Johannesburg could turn around the lossmaking performance of City Power, end load-shedding and improve the green credentials of its manufacturing industry by purchasing 80% of its wholesale electricity from large-scale, citizen-owned solar and wind plants at a cost below that purchased from Eskom currently.
This is the view of Clyde Mallinson, an energy specialist who has conducted extensive modelling on a future domestic electricity supply industry based exclusively on solar, wind and storage.
His analysis shows that such a system could be progressively built between now and 2035 at a yearly cost of $6-billion and deliver not only stable electricity to meet current demand, but also an abundance of low-cost surplus electricity to support the electrification of mobility and to unlock new electricity-intensive industries.
In an address to the South African National Energy Association, coincidentally held ahead of the upcoming Joburg Energy Indaba, Mallinson said City Power was currently recording yearly losses of about R300-million, owing to a combination of technical and nontechnical losses, including “outright theft” of electricity.
The Joburg Energy Indaba will take place on 23 and 24 May 2022, under theme of ‘Re-Imagining Energy’ and will be addressed by Executive Mayor Mpho Phalatse.
“So, by the time the dust has settled, and City Power has bought its wholesale electricity from Eskom, sold on its retail electricity and tried to keep its grid going, they are actually losing money on the distribution of electricity.”
To improve the unit’s prospects, Mallinson is proposing that City Power transition to purchase 80% of its wholesale electricity from solar and wind generation plants located anywhere in the country and at rates that would be about 40c/kWh to 50c/kWh below the net wholesale Eskom tariff.
Mallinson proposes that the citizens of Johannesburg be encouraged to subscribe to green bonds to finance the construction of these renewable-energy plants, which could be run by professional operators for a fee and held as City Power assets on behalf of residents.
“In that way the residents actually own the cash flows or dividends of those wind and solar plants and, at the same time, City Power could turn a loss of about a third of a billion rand a year into a profit of between R3-billion and R4-billion a year on the electricity distribution business.”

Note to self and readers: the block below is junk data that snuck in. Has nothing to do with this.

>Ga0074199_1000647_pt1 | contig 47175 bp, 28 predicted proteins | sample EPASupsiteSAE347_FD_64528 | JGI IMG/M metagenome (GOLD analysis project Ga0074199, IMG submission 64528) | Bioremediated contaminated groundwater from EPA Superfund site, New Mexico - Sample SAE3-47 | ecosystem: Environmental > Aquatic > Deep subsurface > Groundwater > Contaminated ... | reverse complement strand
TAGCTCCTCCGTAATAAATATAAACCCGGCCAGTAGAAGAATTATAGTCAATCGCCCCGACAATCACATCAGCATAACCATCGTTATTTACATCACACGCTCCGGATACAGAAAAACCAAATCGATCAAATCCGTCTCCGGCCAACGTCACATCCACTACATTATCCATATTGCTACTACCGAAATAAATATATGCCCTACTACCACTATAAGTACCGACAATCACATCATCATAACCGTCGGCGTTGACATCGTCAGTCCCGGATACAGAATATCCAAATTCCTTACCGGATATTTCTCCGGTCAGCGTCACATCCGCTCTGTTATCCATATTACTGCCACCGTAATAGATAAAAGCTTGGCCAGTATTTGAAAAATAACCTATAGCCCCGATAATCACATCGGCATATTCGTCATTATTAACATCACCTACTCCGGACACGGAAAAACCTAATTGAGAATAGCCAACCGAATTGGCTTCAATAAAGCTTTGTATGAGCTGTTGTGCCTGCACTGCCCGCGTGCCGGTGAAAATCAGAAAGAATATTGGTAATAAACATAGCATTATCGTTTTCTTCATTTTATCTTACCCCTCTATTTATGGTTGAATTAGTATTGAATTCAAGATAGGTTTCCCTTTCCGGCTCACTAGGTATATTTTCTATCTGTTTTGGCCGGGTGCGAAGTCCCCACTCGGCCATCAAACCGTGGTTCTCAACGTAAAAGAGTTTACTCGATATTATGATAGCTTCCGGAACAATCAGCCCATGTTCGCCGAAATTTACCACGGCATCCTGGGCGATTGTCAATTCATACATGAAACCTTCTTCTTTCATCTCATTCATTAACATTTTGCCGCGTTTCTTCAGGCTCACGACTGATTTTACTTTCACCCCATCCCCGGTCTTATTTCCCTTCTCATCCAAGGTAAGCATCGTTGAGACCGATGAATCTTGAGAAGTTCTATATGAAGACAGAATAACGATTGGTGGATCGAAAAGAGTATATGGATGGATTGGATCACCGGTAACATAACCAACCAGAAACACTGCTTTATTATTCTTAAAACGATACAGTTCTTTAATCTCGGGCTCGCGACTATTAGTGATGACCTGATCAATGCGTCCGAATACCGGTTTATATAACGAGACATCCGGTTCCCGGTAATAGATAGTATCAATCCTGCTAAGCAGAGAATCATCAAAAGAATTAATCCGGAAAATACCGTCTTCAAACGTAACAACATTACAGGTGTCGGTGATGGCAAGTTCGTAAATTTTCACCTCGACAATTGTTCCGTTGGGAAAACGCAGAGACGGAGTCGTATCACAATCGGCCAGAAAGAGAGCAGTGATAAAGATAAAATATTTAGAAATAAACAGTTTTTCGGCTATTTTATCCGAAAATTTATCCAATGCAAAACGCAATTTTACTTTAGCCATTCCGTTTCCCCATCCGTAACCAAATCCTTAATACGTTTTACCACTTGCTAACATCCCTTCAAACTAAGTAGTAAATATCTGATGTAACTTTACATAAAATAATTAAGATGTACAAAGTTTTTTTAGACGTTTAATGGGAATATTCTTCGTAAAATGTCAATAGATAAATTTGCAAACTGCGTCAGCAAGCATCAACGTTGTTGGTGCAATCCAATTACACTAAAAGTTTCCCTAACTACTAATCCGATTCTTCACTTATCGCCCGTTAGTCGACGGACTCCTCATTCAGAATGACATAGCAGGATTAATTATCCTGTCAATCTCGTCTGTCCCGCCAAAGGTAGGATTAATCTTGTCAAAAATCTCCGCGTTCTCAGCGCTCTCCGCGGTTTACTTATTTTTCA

Once profitable again, Mallinson proposes that City Power repair, grow and strengthen the distribution grid and use some of the savings to make electricity less expensive for those struggling to afford current tariffs, which continue to rise.
“Then the city can pass on the green credits associated with that electricity to businesses, particularly those involved in export industries that will need those green credits to remain competitive.”
Mallinson has also been canvassing the model with various district municipalities as a way of allaying the fears of those stakeholders who remain sceptical of wholesale private ownership of generation assets.
He believes that poor citizens should be lent money, at highly concessional rates, to make the investments and that the dividends should be sufficient to ensure that the bond can be repaid within ten years.
Thereafter, the continued dividend stream should be shaped to be equivalent to about three or four times the current R350-a-month Covid relief grant.
“So, we actually have a solution where the municipalities are going to save on the wholesale price of electricity and have space to allocate those savings to the poor and pass on the green benefits to business.
“It will also end load-shedding, which is in everyone's interest and the dividends from these plants will flow into the pockets of the people of Johannesburg.”